All such conversations related to identify, labels, and history are extremely difficult because they involve confronting histories, personal experiences, personal biases, contemporary cultures, and all related factors that are infinitely intangible and impossible to fully know.    

While we can easily deny or ignore that which we can’t directly see or understand–such is the power of racism TODAY or of White Privilege or Male Privilege TODAY–we shouldn’t. That we can’t always directly see and understand racism makes it all the more important to seek ways of understanding. I am always baffled when White people say racism does not exist when non-Whites just about en masse describe how very much and scary racism is in 2015. 

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Life-size replica showing the amount of space enslaved people had on the Middle Passage.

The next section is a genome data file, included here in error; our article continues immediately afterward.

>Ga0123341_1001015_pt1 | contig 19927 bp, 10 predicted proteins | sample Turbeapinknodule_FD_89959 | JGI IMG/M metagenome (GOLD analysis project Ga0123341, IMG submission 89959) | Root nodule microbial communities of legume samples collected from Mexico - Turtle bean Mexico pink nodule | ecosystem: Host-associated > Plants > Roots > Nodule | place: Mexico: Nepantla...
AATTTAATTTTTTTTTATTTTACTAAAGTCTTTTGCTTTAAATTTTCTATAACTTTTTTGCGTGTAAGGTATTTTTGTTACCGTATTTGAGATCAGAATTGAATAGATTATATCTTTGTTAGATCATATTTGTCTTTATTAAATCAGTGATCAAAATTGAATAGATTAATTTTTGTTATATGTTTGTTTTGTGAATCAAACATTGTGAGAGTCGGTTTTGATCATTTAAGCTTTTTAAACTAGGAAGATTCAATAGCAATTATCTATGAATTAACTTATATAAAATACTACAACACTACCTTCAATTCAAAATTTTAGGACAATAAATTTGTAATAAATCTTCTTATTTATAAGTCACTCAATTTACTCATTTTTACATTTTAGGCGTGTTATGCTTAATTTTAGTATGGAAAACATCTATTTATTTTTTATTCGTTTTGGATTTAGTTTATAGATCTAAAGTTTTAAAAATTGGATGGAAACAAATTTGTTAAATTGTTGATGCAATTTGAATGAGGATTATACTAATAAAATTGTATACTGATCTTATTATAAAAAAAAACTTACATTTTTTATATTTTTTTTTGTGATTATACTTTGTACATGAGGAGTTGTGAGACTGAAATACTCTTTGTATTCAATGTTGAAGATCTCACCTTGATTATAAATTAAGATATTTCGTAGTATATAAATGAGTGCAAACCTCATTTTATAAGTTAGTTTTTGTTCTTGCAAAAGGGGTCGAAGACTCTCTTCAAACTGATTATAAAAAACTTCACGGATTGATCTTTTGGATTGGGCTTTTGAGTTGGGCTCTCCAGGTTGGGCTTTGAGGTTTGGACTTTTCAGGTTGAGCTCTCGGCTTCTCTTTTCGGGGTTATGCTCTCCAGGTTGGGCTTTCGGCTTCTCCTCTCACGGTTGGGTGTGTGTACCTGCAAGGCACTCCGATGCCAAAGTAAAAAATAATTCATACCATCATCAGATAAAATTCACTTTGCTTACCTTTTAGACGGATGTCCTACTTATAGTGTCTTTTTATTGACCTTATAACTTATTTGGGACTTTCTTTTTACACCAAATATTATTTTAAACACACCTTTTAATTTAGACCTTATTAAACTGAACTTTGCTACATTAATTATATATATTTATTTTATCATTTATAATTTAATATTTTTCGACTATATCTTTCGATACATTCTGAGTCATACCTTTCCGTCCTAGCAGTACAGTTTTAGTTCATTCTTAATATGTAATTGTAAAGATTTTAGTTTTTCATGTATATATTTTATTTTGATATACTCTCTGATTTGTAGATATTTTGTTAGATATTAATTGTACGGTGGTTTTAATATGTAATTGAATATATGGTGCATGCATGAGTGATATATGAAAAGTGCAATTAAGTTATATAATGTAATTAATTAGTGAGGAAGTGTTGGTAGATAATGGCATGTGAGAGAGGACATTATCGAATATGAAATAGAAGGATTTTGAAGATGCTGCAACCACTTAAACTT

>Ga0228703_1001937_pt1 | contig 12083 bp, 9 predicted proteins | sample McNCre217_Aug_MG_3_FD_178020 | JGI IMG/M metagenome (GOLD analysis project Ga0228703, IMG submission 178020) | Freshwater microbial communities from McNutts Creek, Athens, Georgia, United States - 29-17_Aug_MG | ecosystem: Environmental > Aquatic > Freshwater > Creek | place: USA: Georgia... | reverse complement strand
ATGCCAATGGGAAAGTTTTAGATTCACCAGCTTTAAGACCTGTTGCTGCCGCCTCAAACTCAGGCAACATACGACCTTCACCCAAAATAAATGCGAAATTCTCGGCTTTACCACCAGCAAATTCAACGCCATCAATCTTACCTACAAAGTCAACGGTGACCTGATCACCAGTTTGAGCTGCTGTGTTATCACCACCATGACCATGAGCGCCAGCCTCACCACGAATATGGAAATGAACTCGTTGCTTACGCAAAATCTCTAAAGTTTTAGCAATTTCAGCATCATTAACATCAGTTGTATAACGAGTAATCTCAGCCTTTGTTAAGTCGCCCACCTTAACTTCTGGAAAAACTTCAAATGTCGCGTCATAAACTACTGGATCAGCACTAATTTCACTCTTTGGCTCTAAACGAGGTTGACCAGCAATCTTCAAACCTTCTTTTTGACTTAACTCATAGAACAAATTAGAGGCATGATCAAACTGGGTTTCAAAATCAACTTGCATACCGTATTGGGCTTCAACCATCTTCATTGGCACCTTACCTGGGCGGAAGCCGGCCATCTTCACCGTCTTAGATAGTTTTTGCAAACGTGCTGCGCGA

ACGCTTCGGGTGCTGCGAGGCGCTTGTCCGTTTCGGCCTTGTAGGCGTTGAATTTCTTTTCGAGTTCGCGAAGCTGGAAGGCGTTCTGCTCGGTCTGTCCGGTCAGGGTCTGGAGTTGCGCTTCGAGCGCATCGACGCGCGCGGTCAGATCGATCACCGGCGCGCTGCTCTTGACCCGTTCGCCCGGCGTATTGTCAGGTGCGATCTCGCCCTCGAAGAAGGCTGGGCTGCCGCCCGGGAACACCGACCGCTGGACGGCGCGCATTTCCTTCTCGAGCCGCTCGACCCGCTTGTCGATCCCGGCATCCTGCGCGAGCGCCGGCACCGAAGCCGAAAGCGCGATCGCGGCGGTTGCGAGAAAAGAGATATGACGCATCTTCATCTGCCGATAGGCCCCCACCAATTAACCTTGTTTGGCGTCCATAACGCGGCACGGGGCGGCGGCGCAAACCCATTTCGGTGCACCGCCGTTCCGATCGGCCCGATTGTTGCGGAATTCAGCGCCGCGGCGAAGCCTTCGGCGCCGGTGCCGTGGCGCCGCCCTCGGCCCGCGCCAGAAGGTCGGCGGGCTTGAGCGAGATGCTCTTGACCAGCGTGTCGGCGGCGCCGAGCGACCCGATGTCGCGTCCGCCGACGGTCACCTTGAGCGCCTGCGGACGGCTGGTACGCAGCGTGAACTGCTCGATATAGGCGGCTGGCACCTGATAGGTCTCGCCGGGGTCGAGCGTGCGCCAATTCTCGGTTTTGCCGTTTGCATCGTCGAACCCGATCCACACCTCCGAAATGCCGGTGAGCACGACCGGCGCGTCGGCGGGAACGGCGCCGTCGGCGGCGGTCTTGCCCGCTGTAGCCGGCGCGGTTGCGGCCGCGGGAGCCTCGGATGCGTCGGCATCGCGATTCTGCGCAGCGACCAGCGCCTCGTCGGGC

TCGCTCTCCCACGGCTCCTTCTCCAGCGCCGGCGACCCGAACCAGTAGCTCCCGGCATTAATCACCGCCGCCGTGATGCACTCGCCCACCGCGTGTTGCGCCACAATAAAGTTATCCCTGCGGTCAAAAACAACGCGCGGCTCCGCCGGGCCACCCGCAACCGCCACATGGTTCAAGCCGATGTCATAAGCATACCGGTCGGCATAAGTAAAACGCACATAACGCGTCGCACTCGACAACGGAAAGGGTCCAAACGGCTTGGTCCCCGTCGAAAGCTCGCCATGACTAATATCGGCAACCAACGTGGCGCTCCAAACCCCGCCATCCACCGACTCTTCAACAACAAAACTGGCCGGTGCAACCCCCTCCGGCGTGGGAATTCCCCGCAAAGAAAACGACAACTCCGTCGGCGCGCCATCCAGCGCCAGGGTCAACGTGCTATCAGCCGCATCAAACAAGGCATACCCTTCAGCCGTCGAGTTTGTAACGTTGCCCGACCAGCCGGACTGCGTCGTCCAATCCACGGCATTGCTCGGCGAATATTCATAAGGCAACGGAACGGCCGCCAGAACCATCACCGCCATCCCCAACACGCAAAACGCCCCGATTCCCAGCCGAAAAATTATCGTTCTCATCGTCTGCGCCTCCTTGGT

As I have written about already, my class of four (five counting me) in African American History was absolutely outstanding. I’ll write more about it soon, too.

I wanted to share part of Tim’s project, and lucky for you (!), he gave permission to do so. (Make sure to check out the blog he created for the class!) In the pictures below, you’ll see his replica of approximately how much space enslaved Blacks had on the Middle Passage. On ships using the “tight packing” method, each person had somewhere around 6′ by 16″ by 30″. Tim’s replica would be the amount of space for two or three people. 

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A picture replica is worth a thousand words. I’ve talked about and read about the amount of space many times but had not at all internalized how impossibly small the space actually was.